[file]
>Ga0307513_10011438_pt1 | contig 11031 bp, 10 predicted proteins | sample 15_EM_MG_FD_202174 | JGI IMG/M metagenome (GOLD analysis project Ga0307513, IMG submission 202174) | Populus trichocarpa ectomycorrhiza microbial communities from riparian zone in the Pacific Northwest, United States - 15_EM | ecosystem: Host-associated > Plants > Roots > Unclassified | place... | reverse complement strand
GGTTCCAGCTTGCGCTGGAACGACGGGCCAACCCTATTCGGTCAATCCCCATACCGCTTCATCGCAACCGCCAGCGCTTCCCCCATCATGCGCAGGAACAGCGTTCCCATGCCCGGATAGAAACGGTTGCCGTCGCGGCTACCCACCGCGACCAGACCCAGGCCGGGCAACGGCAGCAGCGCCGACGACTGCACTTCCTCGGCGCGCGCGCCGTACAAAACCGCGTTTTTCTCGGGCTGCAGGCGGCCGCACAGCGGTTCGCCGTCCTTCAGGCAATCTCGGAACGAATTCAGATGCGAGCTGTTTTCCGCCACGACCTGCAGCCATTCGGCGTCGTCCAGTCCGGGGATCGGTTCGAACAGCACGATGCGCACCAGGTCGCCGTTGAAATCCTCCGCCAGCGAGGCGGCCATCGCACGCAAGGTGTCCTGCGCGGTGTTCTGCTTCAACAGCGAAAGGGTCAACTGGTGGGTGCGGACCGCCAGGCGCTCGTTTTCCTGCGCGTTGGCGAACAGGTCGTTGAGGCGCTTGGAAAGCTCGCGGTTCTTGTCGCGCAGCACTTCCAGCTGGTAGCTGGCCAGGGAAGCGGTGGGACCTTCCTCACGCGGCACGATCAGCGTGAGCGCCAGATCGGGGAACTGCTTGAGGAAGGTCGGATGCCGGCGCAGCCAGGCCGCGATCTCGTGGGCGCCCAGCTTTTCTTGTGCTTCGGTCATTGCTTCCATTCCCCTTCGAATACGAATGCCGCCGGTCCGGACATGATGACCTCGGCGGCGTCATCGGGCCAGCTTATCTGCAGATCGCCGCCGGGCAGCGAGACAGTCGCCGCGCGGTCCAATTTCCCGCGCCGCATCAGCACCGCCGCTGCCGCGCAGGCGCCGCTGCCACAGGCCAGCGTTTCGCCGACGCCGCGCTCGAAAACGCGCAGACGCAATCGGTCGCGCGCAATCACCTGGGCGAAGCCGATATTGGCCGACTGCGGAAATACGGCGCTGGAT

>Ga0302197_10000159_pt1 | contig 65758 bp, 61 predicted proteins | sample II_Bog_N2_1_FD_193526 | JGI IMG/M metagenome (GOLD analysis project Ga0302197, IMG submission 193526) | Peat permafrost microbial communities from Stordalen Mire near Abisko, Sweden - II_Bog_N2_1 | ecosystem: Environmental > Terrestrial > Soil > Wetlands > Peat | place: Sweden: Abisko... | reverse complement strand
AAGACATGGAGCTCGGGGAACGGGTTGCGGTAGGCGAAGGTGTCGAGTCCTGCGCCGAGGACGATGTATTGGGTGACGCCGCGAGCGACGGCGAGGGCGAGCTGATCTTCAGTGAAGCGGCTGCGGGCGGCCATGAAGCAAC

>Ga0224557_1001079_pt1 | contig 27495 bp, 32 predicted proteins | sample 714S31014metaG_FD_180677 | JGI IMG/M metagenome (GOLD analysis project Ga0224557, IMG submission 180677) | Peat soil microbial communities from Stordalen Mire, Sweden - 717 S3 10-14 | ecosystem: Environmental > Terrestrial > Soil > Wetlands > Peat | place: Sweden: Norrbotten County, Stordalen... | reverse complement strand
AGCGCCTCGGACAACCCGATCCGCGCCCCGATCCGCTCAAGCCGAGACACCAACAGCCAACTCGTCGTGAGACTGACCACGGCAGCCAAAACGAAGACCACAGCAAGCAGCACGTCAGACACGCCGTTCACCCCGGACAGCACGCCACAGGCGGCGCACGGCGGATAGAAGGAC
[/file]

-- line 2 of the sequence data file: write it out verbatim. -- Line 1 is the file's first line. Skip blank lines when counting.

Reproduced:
GGTTCCAGCTTGCGCTGGAACGACGGGCCAACCCTATTCGGTCAATCCCCATACCGCTTCATCGCAACCGCCAGCGCTTCCCCCATCATGCGCAGGAACAGCGTTCCCATGCCCGGATAGAAACGGTTGCCGTCGCGGCTACCCACCGCGACCAGACCCAGGCCGGGCAACGGCAGCAGCGCCGACGACTGCACTTCCTCGGCGCGCGCGCCGTACAAAACCGCGTTTTTCTCGGGCTGCAGGCGGCCGCACAGCGGTTCGCCGTCCTTCAGGCAATCTCGGAACGAATTCAGATGCGAGCTGTTTTCCGCCACGACCTGCAGCCATTCGGCGTCGTCCAGTCCGGGGATCGGTTCGAACAGCACGATGCGCACCAGGTCGCCGTTGAAATCCTCCGCCAGCGAGGCGGCCATCGCACGCAAGGTGTCCTGCGCGGTGTTCTGCTTCAACAGCGAAAGGGTCAACTGGTGGGTGCGGACCGCCAGGCGCTCGTTTTCCTGCGCGTTGGCGAACAGGTCGTTGAGGCGCTTGGAAAGCTCGCGGTTCTTGTCGCGCAGCACTTCCAGCTGGTAGCTGGCCAGGGAAGCGGTGGGACCTTCCTCACGCGGCACGATCAGCGTGAGCGCCAGATCGGGGAACTGCTTGAGGAAGGTCGGATGCCGGCGCAGCCAGGCCGCGATCTCGTGGGCGCCCAGCTTTTCTTGTGCTTCGGTCATTGCTTCCATTCCCCTTCGAATACGAATGCCGCCGGTCCGGACATGATGACCTCGGCGGCGTCATCGGGCCAGCTTATCTGCAGATCGCCGCCGGGCAGCGAGACAGTCGCCGCGCGGTCCAATTTCCCGCGCCGCATCAGCACCGCCGCTGCCGCGCAGGCGCCGCTGCCACAGGCCAGCGTTTCGCCGACGCCGCGCTCGAAAACGCGCAGACGCAATCGGTCGCGCGCAATCACCTGGGCGAAGCCGATATTGGCCGACTGCGGAAATACGGCGCTGGAT